St. 1891, c. 348; St. 1892, c. 417; and St. 1896, c. 433, were in substance amendments to the charter of the city of Haverhill relating to its water department as a department of the city and were not a charter to the board of water commissioners as a quasi municipal corporation.
The treasurer of the city of Haverhill and not its board of water commissioners has been and is entitled to the custody of its water revenues by reason of Pub. Sts. c. 27, Section 105, and its successors, now G. L. (Ter. Ed.) c. 41, Section 35, as amended, which have not been overridden by St. 1891, c. 348; St. 1892, c. 417; and St. 1896, c. 433, relating to the water supply and water department of the city.
A usage or custom respecting the custody of certain revenues of a municipality would be of no effect if contrary to G. L. (Ter. Ed.) c. 41, Section 35, as amended, and its predecessors.
PETITION, filed in the Superior Court on October 29, 1945.
The case was reported by Buttrick, J.
W. C. McDonald, City Solicitor, for the petitioner.
F. H. Magison, for the respondents.
WILKINS, J. This is a petition for a writ of mandamus to require the respondent board of water commissioners to turn over all moneys received by it to the treasurer of the city of Haverhill. The case was submitted on a statement of agreed facts to a judge of the Superior Court, who, at the request of the parties, reported the case for the determination of this court. G. L. (Ter. Ed.) c. 213, Section 1B, added by St. 1939, c. 257, Section 1; c. 231, Section 111. See Codman v. Assessors of Westwood, 309 Mass. 433 , 434. It was agreed that the respondent board from time to time receives moneys due from the inhabitants of Haverhill for water service which are deposited in the name of "Haverhill Water Works," and has refused to turn them over to the city treasurer upon
demand. It was also agreed that, if the funds should be turned over, "they will be used for any purpose allowed by law."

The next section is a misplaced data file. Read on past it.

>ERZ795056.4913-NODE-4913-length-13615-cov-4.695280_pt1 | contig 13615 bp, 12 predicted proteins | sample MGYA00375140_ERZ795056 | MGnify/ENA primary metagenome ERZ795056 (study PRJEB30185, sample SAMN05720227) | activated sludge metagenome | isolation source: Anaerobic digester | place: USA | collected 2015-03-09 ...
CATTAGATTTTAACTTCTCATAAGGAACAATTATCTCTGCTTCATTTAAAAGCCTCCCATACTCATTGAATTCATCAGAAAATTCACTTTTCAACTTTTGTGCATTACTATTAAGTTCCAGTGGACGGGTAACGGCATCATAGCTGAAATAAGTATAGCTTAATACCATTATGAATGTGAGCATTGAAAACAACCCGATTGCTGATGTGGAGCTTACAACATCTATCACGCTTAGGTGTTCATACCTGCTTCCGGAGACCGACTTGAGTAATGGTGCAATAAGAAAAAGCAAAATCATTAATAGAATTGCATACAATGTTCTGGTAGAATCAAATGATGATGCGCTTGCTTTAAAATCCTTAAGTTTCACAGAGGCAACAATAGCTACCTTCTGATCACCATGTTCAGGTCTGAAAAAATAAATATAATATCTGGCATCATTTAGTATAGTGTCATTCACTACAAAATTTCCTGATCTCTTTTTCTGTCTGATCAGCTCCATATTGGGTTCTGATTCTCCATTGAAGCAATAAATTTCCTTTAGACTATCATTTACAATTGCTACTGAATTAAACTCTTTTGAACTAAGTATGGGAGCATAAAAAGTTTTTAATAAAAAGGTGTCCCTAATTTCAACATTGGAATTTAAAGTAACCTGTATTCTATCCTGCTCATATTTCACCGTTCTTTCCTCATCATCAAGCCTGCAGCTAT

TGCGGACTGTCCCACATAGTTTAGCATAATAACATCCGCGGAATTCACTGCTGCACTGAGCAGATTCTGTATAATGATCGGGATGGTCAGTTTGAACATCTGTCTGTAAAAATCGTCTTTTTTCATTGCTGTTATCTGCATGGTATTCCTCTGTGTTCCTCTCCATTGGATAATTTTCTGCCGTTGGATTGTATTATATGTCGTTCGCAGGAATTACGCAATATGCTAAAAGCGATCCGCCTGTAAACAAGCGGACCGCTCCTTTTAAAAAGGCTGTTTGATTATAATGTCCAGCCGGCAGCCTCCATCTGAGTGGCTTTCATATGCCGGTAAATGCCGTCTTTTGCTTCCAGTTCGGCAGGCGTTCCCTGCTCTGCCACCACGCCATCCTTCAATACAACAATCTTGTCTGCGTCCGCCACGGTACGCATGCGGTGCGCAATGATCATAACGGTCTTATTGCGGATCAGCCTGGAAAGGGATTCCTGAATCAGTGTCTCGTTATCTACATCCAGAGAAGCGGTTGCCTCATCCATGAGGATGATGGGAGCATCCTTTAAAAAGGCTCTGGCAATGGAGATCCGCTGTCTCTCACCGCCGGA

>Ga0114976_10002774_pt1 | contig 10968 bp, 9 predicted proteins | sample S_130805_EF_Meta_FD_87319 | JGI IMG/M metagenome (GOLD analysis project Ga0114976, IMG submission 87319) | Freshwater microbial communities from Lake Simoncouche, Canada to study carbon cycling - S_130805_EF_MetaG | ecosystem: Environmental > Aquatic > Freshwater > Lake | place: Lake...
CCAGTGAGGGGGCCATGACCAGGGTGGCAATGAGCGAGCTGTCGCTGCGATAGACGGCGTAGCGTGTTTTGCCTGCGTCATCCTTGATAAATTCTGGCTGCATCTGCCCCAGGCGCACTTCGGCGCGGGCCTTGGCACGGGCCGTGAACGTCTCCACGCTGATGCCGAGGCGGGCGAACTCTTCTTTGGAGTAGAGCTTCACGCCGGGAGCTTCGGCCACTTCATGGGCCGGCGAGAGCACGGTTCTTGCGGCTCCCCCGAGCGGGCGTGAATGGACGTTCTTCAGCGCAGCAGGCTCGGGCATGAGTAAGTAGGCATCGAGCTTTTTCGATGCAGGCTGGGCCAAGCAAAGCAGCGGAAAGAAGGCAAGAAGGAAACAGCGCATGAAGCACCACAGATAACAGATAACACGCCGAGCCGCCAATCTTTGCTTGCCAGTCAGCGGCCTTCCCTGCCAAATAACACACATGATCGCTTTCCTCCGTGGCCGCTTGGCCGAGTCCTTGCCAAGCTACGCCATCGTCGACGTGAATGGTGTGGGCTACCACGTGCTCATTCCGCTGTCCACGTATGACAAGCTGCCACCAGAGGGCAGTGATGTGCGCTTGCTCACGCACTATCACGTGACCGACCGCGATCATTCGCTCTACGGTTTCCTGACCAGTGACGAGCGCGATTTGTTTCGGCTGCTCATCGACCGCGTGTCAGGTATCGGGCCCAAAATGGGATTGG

The city charter of Haverhill, St. 1869, c. 61, as amended by St. 1908, c. 574, provides for a governing body known as the municipal council, consisting of the mayor and four aldermen. St. 1908, c. 574, Section 19. There is no reference to water supply or water service in the foregoing statutes. That subject is covered by three other enactments: St. 1891, c. 348, entitled "An Act relating to the water supply of the city of Haverhill"; St. 1892, c. 417, entitled "An Act for the protection of the water supply of the city of Haverhill"; and St. 1896, c. 433, entitled "An Act relative to the board of water commissioners and the water supply of the city of Haverhill." It was provided in St. 1891, c. 348, that "If the city of Haverhill shall hereafter purchase or take the franchises, rights and property of the Haverhill Aqueduct Company, . . . it shall thereupon have the sole, exclusive and perpetual right to hold the waters of . . . [certain named] great ponds within said city of Haverhill, as a source of water supply, with full power and authority to convey the water of said ponds through said city for the use of said city and the inhabitants thereof, for the extinguishment of fires and for domestic and other purposes, with full power and authority . . . to regulate the use of water and to establish the rates to be paid therefor, and collect the same by process of law" (Section 1). Payments for the use of water are "to be collected in an action of contract in the name of the city" (Section 9). Persons guilty of certain acts of interference with the water supply "shall forfeit and pay to said city three times the amount of damage assessed therefor, to be recovered in an action of tort" (Section 8). The various powers and duties under the act are those of the city: the taking of property (Section 1); the filing of descriptions of such property in the registry of deeds (to be accompanied by a statement of the purposes of the taking signed by the water commissioners hereinafter referred to) (Section 2); the payment of damages sustained by a taking of property "or by any other thing done by the city under the authority of this act"